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Just Do It

By Gary Griffiths, CEO

Necessity is the mother of taking chances – Mark Twain

Remember that time kills all deals.  Just do it.

It’s been almost 150 years since William Seward, then U.S. Secretary of State to President Andrew Johnson, barely convinced a skeptical U.S. Congress – by a single vote – to buy Alaska from Russia.  For $7M.  About two cents an acre.  While a pittance today in comparison to the staggering $4 trillion budget of the federal government today, $7M was a lot of money back in 1867, accounting for almost 2% of the total federal spend that year.  And as such, the deal was widely criticized by the media: “Stewart’s Folly” or “Stewart’s Ice Box,” and “Johnson’s polar bear garden.”  By 1898 with the discovery of gold in Alaska, there weren’t many critics left for what was arguably the greatest land deal in history, or certainly since Thomas Jefferson doubled the size of the U.S. with the Louisiana Purchase.  At a minimum, I suspect that during the Cold War, it would have been pretty uncomfortable having the Soviet’s hanging out a few miles away from Pike’s Fish Market in Seattle.

But this isn’t The History Channel.  We’re a software company, and this is not about geography, but business.  It’s about the deal – the art of the deal.  And my point is that in my career, the only bad deals I’ve done were the deals that didn’t get done.  Every deal, every sale, carries some amount of risk, and generally the bigger the deal, the bigger the risk. Every new contract includes assumptions, and every time we depend on an assumption, we are taking a chance.  These assumptions may include legal issues, usage considerations, certainly financial factors, and much more.  And there will always be lawyers, auditors, security professionals, and experts of all kinds who will find lots of reasons not to do a deal.  And more commonly, there are almost always those who will want to try and find ways to squeeze every last penny out of a new customer to maximize financial return, even at the expense of delaying the close.

I remember, painfully, a customer engagement several years ago.  I was a “young” CEO at one of my first start-ups, and we were dealing with a much larger company as a potential customer.  This was a big deal for us, a very big deal, one that would have been transformative for our fledging business.  The problem, as it often is, was the price: this prospect was demanding pricing much lower than what we were offering our current customers.  There was no shortage of people inside the company telling me that we’d be crazy to do this deal, that the price they were asking would never cover our expenses, that the deal would be “unprofitable.”  Assumptions.  So I got on a plane and went to see their CEO.  One-on-one.  No entourage.  He was an older guy, a tough guy. A curmudgeon.  Rumor was that he once was invited to a white tie gala hosted by the Queen – and got into a fistfight.  Anyway, by the end of that meeting, we shook hands on the deal at a price that was a bit higher than the one he’d originally demanded, but not by much.  I came back, happy, and turned it over to the sales team to wrap it up, to make our agreement formal via the contract.  Well, you already know how this story ends.  In my naiveté, I just assumed that the deal would get done.  But the “committees” got involved, and corner cases got covered, and contingencies were inserted, and asses were covered; so by the time the contract was constructed, it looked nothing like the deal that we sealed with a handshake.  And the customer, the CEO, was pissed.  And he should have been.  He had shaken hands on the deal, and the contract that came back looked nothing like the simple agreement he thought he thought he’d sealed.  And I was wrong; it was my fault.  I allowed “sensibility” to get in front of the deal,  which of course never closed.  And I’ve never forgotten that painful lesson.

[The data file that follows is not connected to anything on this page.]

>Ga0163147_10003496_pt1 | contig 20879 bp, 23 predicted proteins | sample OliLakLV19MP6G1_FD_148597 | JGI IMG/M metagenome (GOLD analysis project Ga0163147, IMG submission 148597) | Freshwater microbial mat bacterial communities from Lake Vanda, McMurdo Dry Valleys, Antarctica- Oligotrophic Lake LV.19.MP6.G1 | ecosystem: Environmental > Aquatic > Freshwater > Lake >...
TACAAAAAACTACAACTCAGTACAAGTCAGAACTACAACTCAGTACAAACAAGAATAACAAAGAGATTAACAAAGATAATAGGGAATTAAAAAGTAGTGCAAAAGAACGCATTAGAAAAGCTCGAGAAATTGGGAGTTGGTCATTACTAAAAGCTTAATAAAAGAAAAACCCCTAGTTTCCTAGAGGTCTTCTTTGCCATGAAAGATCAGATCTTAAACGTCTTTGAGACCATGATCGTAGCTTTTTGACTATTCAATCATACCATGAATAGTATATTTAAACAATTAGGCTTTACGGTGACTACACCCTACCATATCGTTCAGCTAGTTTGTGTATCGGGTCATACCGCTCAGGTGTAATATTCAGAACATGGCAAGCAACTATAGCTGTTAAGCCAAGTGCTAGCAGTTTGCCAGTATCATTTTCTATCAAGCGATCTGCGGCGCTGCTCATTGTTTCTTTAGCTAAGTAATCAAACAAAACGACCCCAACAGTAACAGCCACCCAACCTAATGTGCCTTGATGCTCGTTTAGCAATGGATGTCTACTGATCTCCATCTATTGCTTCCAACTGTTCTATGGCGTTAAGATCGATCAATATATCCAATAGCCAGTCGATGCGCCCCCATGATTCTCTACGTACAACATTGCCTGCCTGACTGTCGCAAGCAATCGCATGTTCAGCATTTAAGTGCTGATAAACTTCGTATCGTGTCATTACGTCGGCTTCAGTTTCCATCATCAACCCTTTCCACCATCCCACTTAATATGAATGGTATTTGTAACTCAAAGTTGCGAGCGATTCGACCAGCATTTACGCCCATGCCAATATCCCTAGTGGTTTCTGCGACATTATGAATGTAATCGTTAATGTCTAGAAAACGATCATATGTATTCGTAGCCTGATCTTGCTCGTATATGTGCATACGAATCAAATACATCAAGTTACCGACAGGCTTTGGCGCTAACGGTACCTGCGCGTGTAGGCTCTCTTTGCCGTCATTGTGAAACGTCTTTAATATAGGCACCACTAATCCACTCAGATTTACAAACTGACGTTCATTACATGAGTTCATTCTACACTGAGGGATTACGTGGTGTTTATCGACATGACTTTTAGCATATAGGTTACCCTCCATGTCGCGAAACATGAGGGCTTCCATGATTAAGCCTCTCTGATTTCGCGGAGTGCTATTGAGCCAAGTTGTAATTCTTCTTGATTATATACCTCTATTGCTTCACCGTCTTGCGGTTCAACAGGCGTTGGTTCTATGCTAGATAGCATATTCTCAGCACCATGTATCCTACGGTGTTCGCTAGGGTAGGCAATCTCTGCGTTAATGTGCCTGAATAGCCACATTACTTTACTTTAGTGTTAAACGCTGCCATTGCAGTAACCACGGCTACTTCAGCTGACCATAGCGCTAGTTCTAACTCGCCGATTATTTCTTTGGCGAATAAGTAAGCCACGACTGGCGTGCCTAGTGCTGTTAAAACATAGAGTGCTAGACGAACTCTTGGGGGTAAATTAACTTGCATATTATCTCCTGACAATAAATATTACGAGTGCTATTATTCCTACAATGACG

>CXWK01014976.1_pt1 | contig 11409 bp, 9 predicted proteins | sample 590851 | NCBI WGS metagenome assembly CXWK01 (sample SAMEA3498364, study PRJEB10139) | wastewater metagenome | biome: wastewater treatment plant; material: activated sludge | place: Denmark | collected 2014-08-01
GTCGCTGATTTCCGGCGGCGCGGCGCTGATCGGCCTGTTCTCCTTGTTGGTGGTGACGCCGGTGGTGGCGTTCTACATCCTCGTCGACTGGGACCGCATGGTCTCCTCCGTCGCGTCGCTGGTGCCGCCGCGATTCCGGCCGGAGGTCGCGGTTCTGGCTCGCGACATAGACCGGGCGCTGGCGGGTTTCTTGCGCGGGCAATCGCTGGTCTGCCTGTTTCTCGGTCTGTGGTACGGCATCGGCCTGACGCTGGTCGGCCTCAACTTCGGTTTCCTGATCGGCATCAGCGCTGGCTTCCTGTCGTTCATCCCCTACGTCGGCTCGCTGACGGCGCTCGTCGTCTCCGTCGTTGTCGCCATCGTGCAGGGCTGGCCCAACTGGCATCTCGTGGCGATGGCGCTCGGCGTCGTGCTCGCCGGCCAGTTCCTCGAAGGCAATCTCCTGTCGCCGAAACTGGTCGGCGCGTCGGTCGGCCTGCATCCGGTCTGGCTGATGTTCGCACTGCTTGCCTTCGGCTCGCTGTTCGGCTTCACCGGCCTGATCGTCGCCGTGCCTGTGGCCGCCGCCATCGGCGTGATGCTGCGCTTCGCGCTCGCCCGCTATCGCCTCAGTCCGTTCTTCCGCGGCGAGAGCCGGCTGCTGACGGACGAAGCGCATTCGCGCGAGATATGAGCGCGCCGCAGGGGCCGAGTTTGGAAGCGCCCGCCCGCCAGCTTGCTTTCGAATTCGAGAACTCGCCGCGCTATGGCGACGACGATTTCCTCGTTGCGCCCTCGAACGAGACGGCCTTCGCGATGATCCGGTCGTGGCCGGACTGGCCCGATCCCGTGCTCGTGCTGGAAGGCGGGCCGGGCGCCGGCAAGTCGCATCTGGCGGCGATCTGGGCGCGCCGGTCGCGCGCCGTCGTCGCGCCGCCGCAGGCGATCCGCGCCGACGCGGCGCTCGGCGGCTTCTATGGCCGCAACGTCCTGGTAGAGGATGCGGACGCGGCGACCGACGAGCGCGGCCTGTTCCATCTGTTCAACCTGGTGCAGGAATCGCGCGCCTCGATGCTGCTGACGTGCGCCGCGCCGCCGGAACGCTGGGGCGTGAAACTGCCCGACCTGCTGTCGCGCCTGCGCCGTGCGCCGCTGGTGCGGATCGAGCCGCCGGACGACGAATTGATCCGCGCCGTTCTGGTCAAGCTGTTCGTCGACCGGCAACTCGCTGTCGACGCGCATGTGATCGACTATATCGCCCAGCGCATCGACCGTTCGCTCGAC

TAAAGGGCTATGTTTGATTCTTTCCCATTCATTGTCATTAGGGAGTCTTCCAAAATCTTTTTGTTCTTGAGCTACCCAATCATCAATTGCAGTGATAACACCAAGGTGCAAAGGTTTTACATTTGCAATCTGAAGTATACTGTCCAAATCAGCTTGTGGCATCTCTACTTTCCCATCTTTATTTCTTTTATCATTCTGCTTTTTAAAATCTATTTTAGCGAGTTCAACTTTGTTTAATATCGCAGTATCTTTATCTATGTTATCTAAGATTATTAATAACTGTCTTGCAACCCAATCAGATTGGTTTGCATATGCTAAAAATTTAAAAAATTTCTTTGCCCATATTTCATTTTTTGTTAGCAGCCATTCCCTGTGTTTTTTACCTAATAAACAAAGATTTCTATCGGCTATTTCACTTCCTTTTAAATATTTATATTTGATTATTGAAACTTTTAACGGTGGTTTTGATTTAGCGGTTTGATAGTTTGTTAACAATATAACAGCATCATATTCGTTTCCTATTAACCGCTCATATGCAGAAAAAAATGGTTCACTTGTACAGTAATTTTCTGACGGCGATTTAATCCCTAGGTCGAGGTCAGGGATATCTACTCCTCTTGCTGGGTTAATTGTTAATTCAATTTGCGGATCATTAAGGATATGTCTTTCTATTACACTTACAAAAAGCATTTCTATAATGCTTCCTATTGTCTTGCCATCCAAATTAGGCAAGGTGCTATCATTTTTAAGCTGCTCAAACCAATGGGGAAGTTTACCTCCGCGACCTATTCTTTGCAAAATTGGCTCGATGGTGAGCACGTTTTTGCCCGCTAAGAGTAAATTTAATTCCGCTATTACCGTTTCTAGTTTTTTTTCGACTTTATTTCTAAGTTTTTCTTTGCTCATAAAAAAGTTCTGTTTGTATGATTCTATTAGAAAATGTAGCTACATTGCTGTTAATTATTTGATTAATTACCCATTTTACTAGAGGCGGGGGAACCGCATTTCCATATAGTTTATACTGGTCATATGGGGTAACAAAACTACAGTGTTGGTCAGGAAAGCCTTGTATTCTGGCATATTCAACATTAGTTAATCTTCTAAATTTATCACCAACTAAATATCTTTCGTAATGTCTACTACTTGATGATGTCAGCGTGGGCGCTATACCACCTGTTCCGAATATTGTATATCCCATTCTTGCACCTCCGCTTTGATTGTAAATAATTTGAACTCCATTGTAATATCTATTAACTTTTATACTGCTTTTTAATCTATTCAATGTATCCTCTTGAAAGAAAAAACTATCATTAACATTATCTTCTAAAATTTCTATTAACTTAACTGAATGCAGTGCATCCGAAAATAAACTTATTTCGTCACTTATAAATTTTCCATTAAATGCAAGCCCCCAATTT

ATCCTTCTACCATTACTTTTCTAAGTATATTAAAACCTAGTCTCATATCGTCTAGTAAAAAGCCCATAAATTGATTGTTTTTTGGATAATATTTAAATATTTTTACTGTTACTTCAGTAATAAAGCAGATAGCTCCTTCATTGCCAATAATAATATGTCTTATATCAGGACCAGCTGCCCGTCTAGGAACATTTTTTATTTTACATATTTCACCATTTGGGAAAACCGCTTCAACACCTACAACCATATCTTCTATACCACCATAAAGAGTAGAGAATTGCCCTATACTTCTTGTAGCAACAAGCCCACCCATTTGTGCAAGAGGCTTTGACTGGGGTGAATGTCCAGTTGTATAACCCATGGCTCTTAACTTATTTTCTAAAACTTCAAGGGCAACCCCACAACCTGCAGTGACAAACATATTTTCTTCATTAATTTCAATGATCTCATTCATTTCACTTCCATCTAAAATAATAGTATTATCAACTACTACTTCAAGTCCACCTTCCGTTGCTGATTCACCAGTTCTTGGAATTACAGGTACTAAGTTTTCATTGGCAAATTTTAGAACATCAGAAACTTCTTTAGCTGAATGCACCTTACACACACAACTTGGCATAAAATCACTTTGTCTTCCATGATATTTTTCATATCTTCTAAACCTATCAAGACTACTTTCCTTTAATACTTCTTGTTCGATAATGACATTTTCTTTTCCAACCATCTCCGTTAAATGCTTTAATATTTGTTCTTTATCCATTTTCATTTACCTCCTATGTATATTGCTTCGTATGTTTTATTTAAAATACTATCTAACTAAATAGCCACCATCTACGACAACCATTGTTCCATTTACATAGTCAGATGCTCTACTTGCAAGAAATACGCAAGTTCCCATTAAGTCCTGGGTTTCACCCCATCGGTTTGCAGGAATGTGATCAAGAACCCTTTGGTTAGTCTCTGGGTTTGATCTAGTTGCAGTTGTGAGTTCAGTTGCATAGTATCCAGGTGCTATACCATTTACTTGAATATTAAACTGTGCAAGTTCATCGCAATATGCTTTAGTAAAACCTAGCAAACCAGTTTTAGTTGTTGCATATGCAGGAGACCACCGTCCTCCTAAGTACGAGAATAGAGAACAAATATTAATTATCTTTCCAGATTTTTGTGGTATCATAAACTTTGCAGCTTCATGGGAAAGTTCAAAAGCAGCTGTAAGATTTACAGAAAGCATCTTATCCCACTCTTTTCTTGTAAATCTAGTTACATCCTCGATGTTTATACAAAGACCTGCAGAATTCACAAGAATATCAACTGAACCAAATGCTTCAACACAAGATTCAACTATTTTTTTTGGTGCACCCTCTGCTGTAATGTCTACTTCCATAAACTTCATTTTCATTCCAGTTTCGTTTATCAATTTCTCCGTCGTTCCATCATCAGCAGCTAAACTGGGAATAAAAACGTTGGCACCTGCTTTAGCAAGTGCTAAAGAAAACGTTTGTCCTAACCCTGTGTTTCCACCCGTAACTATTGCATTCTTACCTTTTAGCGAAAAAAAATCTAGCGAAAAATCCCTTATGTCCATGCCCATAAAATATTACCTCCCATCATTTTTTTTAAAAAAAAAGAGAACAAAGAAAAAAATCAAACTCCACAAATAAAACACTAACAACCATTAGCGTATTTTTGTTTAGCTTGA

But I promised I’d never let it happen again.  And it hasn’t.  I’ve done hundreds – thousands? – of deals since then.  And sure, some turned out better than others, and some were absolutely terrifying.  But as bad as any of those deals may have looked, when I’ve asked myself this simple question, “Honestly, if you had it to do over again, would you still do this deal?” my answer has always been, “yes.”

The moral of this story: trust your instinct. Any deal done is better than the one lost.  Remember that time kills all deals.  Just do it.